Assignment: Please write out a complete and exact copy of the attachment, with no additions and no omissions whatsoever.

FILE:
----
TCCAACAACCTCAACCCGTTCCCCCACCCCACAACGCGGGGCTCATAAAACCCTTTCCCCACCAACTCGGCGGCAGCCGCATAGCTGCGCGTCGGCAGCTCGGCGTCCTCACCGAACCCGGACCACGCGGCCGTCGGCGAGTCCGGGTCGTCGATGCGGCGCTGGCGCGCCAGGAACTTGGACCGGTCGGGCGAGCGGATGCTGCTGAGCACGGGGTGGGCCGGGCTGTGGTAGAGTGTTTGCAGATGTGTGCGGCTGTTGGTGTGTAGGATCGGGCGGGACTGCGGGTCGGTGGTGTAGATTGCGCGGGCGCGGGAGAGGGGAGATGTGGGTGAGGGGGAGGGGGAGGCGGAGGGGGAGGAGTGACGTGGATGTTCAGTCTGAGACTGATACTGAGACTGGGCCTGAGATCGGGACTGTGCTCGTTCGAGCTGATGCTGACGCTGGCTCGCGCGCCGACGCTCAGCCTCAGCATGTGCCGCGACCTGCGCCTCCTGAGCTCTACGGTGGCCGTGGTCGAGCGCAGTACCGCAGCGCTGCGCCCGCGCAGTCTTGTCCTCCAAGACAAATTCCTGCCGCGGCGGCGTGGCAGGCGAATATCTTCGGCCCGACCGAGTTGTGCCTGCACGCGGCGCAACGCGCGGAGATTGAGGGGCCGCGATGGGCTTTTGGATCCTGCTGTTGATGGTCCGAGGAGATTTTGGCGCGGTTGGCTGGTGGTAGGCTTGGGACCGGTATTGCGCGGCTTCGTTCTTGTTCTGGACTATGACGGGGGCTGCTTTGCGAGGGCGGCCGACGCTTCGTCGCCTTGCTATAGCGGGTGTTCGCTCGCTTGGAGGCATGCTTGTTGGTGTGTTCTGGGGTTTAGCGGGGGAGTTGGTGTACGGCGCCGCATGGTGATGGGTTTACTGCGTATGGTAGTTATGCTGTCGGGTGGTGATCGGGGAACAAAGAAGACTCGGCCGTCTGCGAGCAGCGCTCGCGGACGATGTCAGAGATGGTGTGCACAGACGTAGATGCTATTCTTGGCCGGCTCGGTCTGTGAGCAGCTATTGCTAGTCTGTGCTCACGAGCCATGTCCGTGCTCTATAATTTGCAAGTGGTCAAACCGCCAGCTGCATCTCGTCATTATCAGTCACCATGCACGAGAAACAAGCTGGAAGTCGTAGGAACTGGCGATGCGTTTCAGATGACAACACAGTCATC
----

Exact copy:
TCCAACAACCTCAACCCGTTCCCCCACCCCACAACGCGGGGCTCATAAAACCCTTTCCCCACCAACTCGGCGGCAGCCGCATAGCTGCGCGTCGGCAGCTCGGCGTCCTCACCGAACCCGGACCACGCGGCCGTCGGCGAGTCCGGGTCGTCGATGCGGCGCTGGCGCGCCAGGAACTTGGACCGGTCGGGCGAGCGGATGCTGCTGAGCACGGGGTGGGCCGGGCTGTGGTAGAGTGTTTGCAGATGTGTGCGGCTGTTGGTGTGTAGGATCGGGCGGGACTGCGGGTCGGTGGTGTAGATTGCGCGGGCGCGGGAGAGGGGAGATGTGGGTGAGGGGGAGGGGGAGGCGGAGGGGGAGGAGTGACGTGGATGTTCAGTCTGAGACTGATACTGAGACTGGGCCTGAGATCGGGACTGTGCTCGTTCGAGCTGATGCTGACGCTGGCTCGCGCGCCGACGCTCAGCCTCAGCATGTGCCGCGACCTGCGCCTCCTGAGCTCTACGGTGGCCGTGGTCGAGCGCAGTACCGCAGCGCTGCGCCCGCGCAGTCTTGTCCTCCAAGACAAATTCCTGCCGCGGCGGCGTGGCAGGCGAATATCTTCGGCCCGACCGAGTTGTGCCTGCACGCGGCGCAACGCGCGGAGATTGAGGGGCCGCGATGGGCTTTTGGATCCTGCTGTTGATGGTCCGAGGAGATTTTGGCGCGGTTGGCTGGTGGTAGGCTTGGGACCGGTATTGCGCGGCTTCGTTCTTGTTCTGGACTATGACGGGGGCTGCTTTGCGAGGGCGGCCGACGCTTCGTCGCCTTGCTATAGCGGGTGTTCGCTCGCTTGGAGGCATGCTTGTTGGTGTGTTCTGGGGTTTAGCGGGGGAGTTGGTGTACGGCGCCGCATGGTGATGGGTTTACTGCGTATGGTAGTTATGCTGTCGGGTGGTGATCGGGGAACAAAGAAGACTCGGCCGTCTGCGAGCAGCGCTCGCGGACGATGTCAGAGATGGTGTGCACAGACGTAGATGCTATTCTTGGCCGGCTCGGTCTGTGAGCAGCTATTGCTAGTCTGTGCTCACGAGCCATGTCCGTGCTCTATAATTTGCAAGTGGTCAAACCGCCAGCTGCATCTCGTCATTATCAGTCACCATGCACGAGAAACAAGCTGGAAGTCGTAGGAACTGGCGATGCGTTTCAGATGACAACACAGTCATC